In ‘Smartphones are Hot’, Nicholas Carr (author of The Shallows) makes some interesting comments about the functions and impact of the smartphone. When describing the multiple capabilities of a smartphone, he describes it as ‘Whitmanesque’, perhaps thinking of section 51 of Walt Whitman’s ‘Song of Myself’: ‘Do I contradict myself? Very well, then I contradict myself. / (I am large, I contain multitudes.)’ Carr goes on to describe our engagement with smartphones: ‘To look into the screen of a smartphone is to be lost to the world. Like every hot medium, the smartphone isolates and fragments the self. It individualizes, alienates […] At the very least, one could say that the smartphone creates an environment that encourages participation at a distance: participation as performance.’ It is this final sentence that makes Carr’s argument intriguing yet, in 2018 (four years after Carr’s blog was posted), somewhat conflicting. Whilst our phones certainly prompt agency, this engagement is becoming increasingly involved and intimate. It is true that our participation is performative, but this is precisely what makes it involved, sensory, and almost tangible. As our phones connect us to the world around us, our performance as online ‘characters’ (that we carefully cultivate via social media sights such as Facebook and Instagram) is an immersive, rather than distant, experience. Due to the plethora of social media networks, we exist as multiple selves and interact with many different social groups and relations from family members and close friends to one-time acquaintances and employers. Thus as we share our likes, thoughts, purchases, family albums, and job promotions with those near and far, we are truly immersed in our online worlds. Mark Zuckerberg alluded to the possibility of a fully immersive digital world when he said: ‘One day, I believe we’ll be able to send full, rich thoughts to each other directly using technology. You’ll just be able to think of something and your friends will immediately be able to experience it too if you’d like. The world would be the ultimate communication technology.’ The price to pay, however, for this in-tuneness between our daily lives and online presence, is our privacy. Today, the screen is no longer a shield to hide behind, but a window through which we are perceived and perceive others. As a result, the primary function of the world wide web – to openly connect and make information available – is the very thing that can unsettle and deter its users. In a Supreme Court statement from 1963, Chief Justice Earl Warren warned: ‘The fantastic advances in the field of electronic communication constitute a great danger to the privacy of the individual.’ As Facebook notifies us of our friends and Google’s predictive search tells us what we’re thinking, it may not be an exaggeration to suggest that our virtual existence is superseding our physical one. As our smartphones have become part of our survival kit, for nobody leaves the house without the sacred trinity of ‘purse, keys, phone’, their status has risen from accessory to necessity. We depend on them for comfort, connection and direction to such an extent that they are remoulding the shape of our hand. Perhaps it is time for a Song of Ourselves for a social media age:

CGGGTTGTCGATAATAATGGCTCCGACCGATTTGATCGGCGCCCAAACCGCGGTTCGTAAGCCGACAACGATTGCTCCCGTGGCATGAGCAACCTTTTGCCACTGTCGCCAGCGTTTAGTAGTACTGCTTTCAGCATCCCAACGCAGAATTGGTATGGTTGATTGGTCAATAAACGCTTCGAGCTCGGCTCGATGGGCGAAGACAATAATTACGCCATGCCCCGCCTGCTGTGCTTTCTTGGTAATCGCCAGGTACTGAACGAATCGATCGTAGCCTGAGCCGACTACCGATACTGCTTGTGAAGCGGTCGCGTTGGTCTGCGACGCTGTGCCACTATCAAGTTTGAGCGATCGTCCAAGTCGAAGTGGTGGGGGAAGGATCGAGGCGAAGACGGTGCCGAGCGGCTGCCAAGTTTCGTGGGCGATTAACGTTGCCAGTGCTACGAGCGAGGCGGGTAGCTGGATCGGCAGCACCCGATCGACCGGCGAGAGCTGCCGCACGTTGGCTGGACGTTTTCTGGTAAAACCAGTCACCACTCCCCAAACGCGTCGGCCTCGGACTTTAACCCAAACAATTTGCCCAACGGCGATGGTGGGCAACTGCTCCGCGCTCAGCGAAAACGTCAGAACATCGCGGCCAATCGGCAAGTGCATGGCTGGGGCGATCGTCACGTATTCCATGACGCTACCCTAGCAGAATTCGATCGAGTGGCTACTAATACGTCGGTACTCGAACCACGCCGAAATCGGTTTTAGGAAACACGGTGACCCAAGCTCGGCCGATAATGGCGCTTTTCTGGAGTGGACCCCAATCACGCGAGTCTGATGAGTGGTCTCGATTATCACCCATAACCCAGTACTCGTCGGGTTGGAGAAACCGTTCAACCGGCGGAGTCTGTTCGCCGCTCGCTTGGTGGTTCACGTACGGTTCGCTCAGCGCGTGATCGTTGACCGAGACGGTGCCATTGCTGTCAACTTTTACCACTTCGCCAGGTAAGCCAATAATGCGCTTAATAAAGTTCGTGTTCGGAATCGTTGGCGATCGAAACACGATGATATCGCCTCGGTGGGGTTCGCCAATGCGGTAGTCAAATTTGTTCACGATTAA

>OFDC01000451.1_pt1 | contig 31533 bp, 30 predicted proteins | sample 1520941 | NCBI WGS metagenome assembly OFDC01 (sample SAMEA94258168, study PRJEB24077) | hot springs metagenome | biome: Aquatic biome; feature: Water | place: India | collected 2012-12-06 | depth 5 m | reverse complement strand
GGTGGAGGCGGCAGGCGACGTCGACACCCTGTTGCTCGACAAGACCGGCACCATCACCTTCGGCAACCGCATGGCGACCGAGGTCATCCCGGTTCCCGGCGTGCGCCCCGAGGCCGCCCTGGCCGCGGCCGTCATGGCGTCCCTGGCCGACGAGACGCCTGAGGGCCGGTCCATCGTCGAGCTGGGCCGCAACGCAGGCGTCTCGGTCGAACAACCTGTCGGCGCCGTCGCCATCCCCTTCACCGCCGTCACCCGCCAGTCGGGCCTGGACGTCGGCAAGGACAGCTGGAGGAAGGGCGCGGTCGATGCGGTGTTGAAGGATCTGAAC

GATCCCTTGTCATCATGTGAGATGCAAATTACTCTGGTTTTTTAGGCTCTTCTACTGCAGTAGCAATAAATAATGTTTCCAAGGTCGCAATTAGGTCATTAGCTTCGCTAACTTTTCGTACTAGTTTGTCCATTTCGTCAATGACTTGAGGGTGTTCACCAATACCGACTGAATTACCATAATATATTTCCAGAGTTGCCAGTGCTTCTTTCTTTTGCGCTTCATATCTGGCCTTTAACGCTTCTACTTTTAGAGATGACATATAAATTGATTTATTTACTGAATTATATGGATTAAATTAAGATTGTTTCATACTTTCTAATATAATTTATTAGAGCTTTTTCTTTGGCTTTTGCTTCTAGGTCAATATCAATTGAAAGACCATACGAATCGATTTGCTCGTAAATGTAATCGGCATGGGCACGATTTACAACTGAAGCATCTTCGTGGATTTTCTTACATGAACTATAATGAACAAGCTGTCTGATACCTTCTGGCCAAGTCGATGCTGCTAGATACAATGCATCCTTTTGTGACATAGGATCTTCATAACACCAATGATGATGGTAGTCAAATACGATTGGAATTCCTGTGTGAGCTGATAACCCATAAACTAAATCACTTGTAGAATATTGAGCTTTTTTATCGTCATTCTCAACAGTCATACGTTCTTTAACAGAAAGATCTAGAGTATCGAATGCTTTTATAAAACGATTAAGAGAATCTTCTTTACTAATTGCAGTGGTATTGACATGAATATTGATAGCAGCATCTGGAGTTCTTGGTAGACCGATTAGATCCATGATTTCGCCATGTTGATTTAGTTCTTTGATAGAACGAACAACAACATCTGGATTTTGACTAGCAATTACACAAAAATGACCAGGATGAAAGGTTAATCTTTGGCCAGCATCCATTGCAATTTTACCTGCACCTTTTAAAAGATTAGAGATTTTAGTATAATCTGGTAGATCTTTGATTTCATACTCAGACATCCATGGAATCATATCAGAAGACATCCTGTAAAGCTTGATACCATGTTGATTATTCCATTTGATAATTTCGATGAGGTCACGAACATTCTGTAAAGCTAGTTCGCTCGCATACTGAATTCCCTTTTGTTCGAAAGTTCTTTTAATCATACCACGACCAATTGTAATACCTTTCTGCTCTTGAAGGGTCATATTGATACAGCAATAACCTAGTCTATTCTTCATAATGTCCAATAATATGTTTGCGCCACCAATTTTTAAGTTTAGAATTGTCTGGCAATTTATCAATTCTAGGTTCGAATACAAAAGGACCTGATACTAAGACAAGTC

I celebrate myself, and sing myself,
And what I assume you shall assume,
For every atom belonging to me as good belongs to you.


For Carr’s article ‘Smartphones are Hot’ see: